Biden embraces science and facts, but falls short on climate action

President Biden’s recognition of climate change, and determination to shift science to the centre of climate policy is important, and welcome. But a program that “achieves a carbon pollution-free power sector by 2035 and puts the US on an irreversible path to a net-zero economy by 2050” will not be enough. Adaptation to a 3.0°C temperature rise this century must now be a focus for governments.

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Taiwan: a ‘wicked’ strategic problem for Australia

For Australia, the question of Taiwan remains a ‘wicked’ strategic problem. The Taiwanese have over time established strong claims for their autonomy. The US has a huge investment in Taiwan’s security, while not denying it is part of China. And defence of Taiwan could see the island devastated, the ANZUS alliance become irrelevant, and Australia’s security lost. Why would Australia go to war over Taiwan?

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Document Daze: Understanding Trump’s “Indo-Pacific Strategic Framework” (James Curran)

In the dying days of the most chaotically dysfunctional presidency in living memory, outgoing officials in Washington declassified the Trump administration’s Strategic Framework for the Indo-Pacific. At issue is not only the contents of this document, but the manner and timing of its release and further, what its reception in Australia says about Australia’s relationship with the United States, and whether it shapes expectations for the new Biden presidency.

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Early public release of US’s Indo-Pacific ‘Strategic Framework’

On 12 January 2021, the outgoing Trump administration released a declassified document titled em>United States Strategic Framework for the Indo-Pacific. The document was declassified some thirty years ahead of schedule to enable its early public release. This unusual step by an outgoing US administration has seen the emergence of a range of views on the merits of the document, and the intention behind its early release.

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The curious case of the ‘United States Strategic Framework for the Indo-Pacific’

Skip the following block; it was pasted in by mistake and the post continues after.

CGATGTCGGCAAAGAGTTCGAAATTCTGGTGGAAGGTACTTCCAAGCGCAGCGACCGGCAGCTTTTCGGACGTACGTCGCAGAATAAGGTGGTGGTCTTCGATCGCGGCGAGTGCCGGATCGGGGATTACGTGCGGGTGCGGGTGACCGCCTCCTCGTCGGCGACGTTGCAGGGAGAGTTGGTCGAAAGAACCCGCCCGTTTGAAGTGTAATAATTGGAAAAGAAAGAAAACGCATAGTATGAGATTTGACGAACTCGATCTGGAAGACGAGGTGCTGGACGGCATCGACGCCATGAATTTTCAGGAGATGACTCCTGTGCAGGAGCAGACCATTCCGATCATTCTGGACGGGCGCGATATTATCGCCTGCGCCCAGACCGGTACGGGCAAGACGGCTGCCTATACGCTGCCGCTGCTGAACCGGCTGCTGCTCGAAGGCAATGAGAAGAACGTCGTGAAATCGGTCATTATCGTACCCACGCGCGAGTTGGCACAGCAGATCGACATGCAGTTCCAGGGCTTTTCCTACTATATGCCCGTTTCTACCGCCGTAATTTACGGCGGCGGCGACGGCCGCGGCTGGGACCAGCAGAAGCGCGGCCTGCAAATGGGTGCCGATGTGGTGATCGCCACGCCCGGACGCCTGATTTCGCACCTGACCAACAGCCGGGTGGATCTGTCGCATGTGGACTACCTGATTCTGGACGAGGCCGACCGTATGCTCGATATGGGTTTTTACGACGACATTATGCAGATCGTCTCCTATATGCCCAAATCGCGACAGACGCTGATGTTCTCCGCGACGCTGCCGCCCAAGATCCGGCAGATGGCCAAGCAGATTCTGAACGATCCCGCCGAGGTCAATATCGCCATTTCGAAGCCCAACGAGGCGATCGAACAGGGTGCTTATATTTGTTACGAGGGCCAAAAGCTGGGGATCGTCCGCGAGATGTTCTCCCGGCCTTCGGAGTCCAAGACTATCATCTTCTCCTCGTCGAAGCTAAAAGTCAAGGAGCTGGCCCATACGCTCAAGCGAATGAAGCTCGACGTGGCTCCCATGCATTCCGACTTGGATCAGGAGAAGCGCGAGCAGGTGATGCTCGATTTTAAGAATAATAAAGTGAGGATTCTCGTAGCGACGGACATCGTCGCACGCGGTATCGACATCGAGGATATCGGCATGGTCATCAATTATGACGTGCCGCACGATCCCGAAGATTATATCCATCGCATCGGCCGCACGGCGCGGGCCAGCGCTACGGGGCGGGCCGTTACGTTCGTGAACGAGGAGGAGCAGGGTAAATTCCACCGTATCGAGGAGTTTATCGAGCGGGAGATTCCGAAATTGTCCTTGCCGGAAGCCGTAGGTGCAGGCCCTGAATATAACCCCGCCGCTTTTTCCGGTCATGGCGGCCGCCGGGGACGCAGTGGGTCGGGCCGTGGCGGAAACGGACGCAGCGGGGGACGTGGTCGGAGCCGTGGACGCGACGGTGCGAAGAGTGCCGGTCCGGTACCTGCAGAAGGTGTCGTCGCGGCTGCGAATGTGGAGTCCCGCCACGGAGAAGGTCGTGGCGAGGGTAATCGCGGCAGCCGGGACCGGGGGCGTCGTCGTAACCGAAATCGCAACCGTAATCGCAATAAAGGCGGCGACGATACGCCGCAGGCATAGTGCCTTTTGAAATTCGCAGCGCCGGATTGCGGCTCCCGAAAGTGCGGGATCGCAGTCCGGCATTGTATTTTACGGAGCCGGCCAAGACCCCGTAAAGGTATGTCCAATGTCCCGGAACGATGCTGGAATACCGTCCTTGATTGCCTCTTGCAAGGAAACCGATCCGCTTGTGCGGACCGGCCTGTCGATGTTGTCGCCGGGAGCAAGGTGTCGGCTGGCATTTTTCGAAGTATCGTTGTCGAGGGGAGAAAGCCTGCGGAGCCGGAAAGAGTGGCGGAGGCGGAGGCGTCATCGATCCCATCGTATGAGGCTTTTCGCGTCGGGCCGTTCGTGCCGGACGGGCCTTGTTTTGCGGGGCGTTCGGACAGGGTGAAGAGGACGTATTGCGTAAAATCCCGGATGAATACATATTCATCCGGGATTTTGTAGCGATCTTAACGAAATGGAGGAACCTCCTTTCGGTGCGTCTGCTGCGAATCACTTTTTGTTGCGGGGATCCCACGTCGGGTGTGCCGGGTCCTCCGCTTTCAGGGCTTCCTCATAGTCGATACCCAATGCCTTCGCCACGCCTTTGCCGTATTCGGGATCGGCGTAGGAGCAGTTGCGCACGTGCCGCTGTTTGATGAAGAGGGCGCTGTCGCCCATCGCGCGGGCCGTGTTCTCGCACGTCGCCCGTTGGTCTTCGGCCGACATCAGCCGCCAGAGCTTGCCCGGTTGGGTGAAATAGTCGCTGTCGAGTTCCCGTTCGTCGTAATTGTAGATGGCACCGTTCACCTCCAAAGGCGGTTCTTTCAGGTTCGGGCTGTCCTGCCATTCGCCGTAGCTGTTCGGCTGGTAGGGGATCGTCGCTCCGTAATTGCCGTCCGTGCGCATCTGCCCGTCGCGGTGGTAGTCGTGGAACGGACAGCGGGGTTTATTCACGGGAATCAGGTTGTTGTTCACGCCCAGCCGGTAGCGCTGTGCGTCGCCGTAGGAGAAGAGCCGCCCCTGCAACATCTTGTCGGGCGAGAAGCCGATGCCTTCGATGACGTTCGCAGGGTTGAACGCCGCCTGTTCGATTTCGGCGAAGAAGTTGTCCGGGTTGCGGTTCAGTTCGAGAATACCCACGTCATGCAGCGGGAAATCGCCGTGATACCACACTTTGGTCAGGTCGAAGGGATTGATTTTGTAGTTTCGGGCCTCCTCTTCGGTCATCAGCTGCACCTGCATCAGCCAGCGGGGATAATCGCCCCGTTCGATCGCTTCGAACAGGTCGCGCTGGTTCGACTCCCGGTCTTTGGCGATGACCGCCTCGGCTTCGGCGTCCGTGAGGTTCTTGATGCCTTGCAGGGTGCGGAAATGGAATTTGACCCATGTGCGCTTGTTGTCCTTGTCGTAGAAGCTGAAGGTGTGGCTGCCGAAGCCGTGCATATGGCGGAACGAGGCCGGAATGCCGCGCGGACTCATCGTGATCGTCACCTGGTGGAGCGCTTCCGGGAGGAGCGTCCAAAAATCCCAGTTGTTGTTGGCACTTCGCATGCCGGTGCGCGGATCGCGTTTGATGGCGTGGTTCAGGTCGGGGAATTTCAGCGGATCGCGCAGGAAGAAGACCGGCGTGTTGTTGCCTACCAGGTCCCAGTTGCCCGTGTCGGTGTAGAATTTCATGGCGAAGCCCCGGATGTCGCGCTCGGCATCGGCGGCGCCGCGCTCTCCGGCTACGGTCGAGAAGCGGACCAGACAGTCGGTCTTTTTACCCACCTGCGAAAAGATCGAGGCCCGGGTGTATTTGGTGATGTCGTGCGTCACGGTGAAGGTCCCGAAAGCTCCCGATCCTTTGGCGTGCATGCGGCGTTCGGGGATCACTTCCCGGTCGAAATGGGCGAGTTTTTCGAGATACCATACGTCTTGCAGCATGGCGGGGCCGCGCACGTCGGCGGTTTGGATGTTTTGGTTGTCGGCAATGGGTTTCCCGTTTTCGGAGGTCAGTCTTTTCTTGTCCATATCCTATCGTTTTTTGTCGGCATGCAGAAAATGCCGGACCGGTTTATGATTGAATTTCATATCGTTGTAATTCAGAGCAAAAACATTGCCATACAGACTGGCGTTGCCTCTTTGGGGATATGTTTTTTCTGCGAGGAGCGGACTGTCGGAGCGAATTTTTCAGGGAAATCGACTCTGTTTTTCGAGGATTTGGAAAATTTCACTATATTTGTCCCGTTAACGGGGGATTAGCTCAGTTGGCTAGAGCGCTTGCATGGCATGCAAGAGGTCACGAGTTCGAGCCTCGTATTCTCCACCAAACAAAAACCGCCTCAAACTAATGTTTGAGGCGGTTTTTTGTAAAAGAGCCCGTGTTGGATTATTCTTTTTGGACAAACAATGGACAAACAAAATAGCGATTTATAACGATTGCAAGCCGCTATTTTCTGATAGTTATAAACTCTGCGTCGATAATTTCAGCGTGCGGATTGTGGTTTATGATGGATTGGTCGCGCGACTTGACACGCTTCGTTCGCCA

On 12 January 2021, the then US National Security Advisor, Robert O’Brien, released a declassified document titled the United States Strategic Framework for the Indo-Pacific. The document was declassified for release on 5 January 2021, thirty years before this was due, in the last days of the outgoing Trump Administration. What should an Australian analyst make of this document?

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An American theocracy: the advance of Christian nationalism

Ironically, Christian nationalist opposition to religious liberty has plagued American democracy since before the Revolution, and a strong authoritarian strain still runs through American religious thinking. The Trump Administration provided disturbing evidence of how Christian nationalists have penetrated key political institutions, with eclipse of constitutional liberal democracy by a competing virtual theocracy as their aim.

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Is Trump’s 1776 Commission Report an extremist manifesto?

Trump’s 1776 Commission Report, released on 18 January 2021, puts forward ideas that are designed to give shape and logic to the notions of extremists. It is a dangerous document that provides the façade of a coherent political philosophy to hide, and to disguise, the rising illiberalism in America. The final conclusion is chilling, comparing the contemporary situation in America with previous crises that were resolved by violence and insurrection.